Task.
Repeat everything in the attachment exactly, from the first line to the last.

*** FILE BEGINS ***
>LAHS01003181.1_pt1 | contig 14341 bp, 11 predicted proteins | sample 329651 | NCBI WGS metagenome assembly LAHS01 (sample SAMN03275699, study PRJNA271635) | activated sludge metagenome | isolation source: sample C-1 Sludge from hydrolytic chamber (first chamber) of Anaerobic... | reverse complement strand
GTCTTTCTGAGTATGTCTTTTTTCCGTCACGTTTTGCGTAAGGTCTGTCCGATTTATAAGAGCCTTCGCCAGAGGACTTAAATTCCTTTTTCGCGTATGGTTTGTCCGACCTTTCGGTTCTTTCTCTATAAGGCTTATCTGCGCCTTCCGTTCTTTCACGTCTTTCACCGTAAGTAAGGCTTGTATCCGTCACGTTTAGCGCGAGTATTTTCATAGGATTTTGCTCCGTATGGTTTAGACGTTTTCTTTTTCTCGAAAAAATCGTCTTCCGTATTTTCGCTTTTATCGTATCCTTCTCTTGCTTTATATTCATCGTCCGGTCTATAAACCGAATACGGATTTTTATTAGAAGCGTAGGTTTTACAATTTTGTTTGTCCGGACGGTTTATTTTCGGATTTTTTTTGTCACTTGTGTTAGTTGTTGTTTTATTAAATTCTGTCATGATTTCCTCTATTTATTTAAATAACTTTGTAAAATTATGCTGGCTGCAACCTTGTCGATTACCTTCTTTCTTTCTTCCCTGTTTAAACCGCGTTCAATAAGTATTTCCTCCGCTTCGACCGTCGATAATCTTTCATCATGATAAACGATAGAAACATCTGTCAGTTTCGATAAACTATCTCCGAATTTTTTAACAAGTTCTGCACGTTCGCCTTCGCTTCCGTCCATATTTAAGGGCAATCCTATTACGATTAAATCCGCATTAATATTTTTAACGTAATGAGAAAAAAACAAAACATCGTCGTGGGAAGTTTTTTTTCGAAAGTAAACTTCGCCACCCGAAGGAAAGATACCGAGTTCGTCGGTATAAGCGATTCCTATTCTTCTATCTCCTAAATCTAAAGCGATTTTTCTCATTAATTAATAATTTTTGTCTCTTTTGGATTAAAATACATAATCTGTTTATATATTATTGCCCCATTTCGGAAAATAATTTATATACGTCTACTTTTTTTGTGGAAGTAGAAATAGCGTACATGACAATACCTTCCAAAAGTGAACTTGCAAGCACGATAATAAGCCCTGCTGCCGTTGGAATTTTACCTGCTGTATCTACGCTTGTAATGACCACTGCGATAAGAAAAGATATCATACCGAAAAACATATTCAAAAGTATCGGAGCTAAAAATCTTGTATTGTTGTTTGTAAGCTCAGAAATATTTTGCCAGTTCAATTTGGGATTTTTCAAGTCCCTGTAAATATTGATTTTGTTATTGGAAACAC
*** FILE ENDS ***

>LAHS01003181.1_pt1 | contig 14341 bp, 11 predicted proteins | sample 329651 | NCBI WGS metagenome assembly LAHS01 (sample SAMN03275699, study PRJNA271635) | activated sludge metagenome | isolation source: sample C-1 Sludge from hydrolytic chamber (first chamber) of Anaerobic... | reverse complement strand
GTCTTTCTGAGTATGTCTTTTTTCCGTCACGTTTTGCGTAAGGTCTGTCCGATTTATAAGAGCCTTCGCCAGAGGACTTAAATTCCTTTTTCGCGTATGGTTTGTCCGACCTTTCGGTTCTTTCTCTATAAGGCTTATCTGCGCCTTCCGTTCTTTCACGTCTTTCACCGTAAGTAAGGCTTGTATCCGTCACGTTTAGCGCGAGTATTTTCATAGGATTTTGCTCCGTATGGTTTAGACGTTTTCTTTTTCTCGAAAAAATCGTCTTCCGTATTTTCGCTTTTATCGTATCCTTCTCTTGCTTTATATTCATCGTCCGGTCTATAAACCGAATACGGATTTTTATTAGAAGCGTAGGTTTTACAATTTTGTTTGTCCGGACGGTTTATTTTCGGATTTTTTTTGTCACTTGTGTTAGTTGTTGTTTTATTAAATTCTGTCATGATTTCCTCTATTTATTTAAATAACTTTGTAAAATTATGCTGGCTGCAACCTTGTCGATTACCTTCTTTCTTTCTTCCCTGTTTAAACCGCGTTCAATAAGTATTTCCTCCGCTTCGACCGTCGATAATCTTTCATCATGATAAACGATAGAAACATCTGTCAGTTTCGATAAACTATCTCCGAATTTTTTAACAAGTTCTGCACGTTCGCCTTCGCTTCCGTCCATATTTAAGGGCAATCCTATTACGATTAAATCCGCATTAATATTTTTAACGTAATGAGAAAAAAACAAAACATCGTCGTGGGAAGTTTTTTTTCGAAAGTAAACTTCGCCACCCGAAGGAAAGATACCGAGTTCGTCGGTATAAGCGATTCCTATTCTTCTATCTCCTAAATCTAAAGCGATTTTTCTCATTAATTAATAATTTTTGTCTCTTTTGGATTAAAATACATAATCTGTTTATATATTATTGCCCCATTTCGGAAAATAATTTATATACGTCTACTTTTTTTGTGGAAGTAGAAATAGCGTACATGACAATACCTTCCAAAAGTGAACTTGCAAGCACGATAATAAGCCCTGCTGCCGTTGGAATTTTACCTGCTGTATCTACGCTTGTAATGACCACTGCGATAAGAAAAGATATCATACCGAAAAACATATTCAAAAGTATCGGAGCTAAAAATCTTGTATTGTTGTTTGTAAGCTCAGAAATATTTTGCCAGTTCAATTTGGGATTTTTCAAGTCCCTGTAAATATTGATTTTGTTATTGGAAACAC